What is West Nile virus?

Updated: Apr 02, 2018
  • Author: Jess D Salinas, Jr, MD; Chief Editor: Elizabeth A Moberg-Wolff, MD  more...
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Answer

The West Nile virus is one of the many members of the genus Flavivirus that are known to cause human disease. The life cycle of the West Nile virus involves the microbe's transmission from nonhuman animals to humans by way of Aedes, Culex, or Anopheles mosquitoes. The West Nile virus can infect horses, birds, dogs, and other mammals. [1, 2, 3] However, wild birds are apparently the optimal hosts for harboring and replicating the virus.

The West Nile virus has been reported in Africa, Asia, Europe, the Middle East, and North America. In 1999, the first cases of West Nile virus disease were reported in New York City, and the infection has been spreading throughout the North American continent ever since. [4]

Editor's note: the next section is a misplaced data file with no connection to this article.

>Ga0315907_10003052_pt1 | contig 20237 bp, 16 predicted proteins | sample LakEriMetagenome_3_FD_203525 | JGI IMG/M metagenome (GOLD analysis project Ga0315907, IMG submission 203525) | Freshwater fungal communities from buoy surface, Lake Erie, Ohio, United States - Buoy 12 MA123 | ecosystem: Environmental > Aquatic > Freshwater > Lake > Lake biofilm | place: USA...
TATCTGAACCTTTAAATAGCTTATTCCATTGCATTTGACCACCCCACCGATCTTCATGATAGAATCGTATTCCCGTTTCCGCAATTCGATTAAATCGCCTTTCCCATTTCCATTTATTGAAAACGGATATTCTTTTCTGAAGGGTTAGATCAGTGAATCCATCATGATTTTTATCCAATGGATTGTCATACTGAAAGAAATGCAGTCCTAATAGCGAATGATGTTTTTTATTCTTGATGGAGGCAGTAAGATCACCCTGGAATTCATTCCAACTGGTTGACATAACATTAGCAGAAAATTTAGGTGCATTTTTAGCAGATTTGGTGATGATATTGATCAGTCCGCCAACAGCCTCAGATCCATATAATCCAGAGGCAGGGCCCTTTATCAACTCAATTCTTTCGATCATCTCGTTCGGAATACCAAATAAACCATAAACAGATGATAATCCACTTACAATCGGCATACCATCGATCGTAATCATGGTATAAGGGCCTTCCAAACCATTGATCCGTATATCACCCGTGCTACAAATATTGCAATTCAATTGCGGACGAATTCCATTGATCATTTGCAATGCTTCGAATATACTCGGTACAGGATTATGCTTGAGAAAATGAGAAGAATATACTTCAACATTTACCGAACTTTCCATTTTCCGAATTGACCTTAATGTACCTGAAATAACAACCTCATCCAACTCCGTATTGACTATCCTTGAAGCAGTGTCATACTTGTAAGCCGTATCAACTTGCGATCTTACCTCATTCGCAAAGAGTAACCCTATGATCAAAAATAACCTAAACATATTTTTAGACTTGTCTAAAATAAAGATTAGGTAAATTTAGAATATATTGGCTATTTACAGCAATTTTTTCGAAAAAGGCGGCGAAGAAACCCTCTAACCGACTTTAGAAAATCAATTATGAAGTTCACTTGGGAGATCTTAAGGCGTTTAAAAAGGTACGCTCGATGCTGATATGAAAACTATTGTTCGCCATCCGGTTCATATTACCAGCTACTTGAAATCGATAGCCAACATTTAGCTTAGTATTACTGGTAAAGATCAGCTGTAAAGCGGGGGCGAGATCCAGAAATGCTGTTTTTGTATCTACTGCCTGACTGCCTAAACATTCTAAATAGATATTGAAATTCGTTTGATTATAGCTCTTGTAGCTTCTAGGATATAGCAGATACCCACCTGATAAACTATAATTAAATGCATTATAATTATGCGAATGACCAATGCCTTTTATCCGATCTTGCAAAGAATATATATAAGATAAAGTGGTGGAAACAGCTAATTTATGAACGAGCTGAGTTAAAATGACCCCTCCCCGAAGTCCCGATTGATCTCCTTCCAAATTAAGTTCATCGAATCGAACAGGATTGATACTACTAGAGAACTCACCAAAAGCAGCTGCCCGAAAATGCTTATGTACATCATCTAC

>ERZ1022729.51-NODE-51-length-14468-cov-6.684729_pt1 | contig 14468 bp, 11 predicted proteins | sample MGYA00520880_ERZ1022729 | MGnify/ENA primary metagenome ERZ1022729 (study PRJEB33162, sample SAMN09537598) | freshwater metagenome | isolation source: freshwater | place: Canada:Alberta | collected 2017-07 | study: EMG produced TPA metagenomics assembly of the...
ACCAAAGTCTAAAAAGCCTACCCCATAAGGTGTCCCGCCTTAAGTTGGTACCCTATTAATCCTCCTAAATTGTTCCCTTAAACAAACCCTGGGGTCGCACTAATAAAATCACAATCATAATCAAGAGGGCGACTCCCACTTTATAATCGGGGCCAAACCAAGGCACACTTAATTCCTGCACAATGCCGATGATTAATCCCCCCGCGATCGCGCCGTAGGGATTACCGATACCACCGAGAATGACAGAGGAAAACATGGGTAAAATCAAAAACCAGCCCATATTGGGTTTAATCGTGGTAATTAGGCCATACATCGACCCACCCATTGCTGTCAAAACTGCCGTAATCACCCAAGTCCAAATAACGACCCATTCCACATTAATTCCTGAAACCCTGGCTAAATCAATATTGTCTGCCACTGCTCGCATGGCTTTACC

The West Nile virus causes serious manifestations in approximately 1% of persons who are infected, with increased morbidity and mortality in individuals older than 50 years. In hospitalized patients in New York City, neurologic sequelae of the West Nile virus included severe muscle weakness, with approximately 10% of patients developing a complete flaccid paralysis. [5, 6, 7] One in 150 West Nile virus infections results in encephalitis or meningitis, and the mortality rate for persons with severe illness is 3-15%. Individuals older than 75 years are at particular risk. [2]

As the elderly population increases and the distribution of the West Nile virus spreads nationwide, a growing number of infected individuals may require comprehensive inpatient rehabilitation to overcome the virus's disabling effects. [8]

A study by Hadler et al suggested that many US states may no longer have adequate surveillance systems for detecting and responding to outbreaks of West Nile virus. The investigators stated that although by 2004, with the aid of federal funding, well-developed West Nile virus surveillance systems existed in almost every state, by 2012, following a 61% decrease in federal funding, many health departments had reduced such surveillance and lacked a systematic, disease-based surveillance system for other arboviruses. [9]


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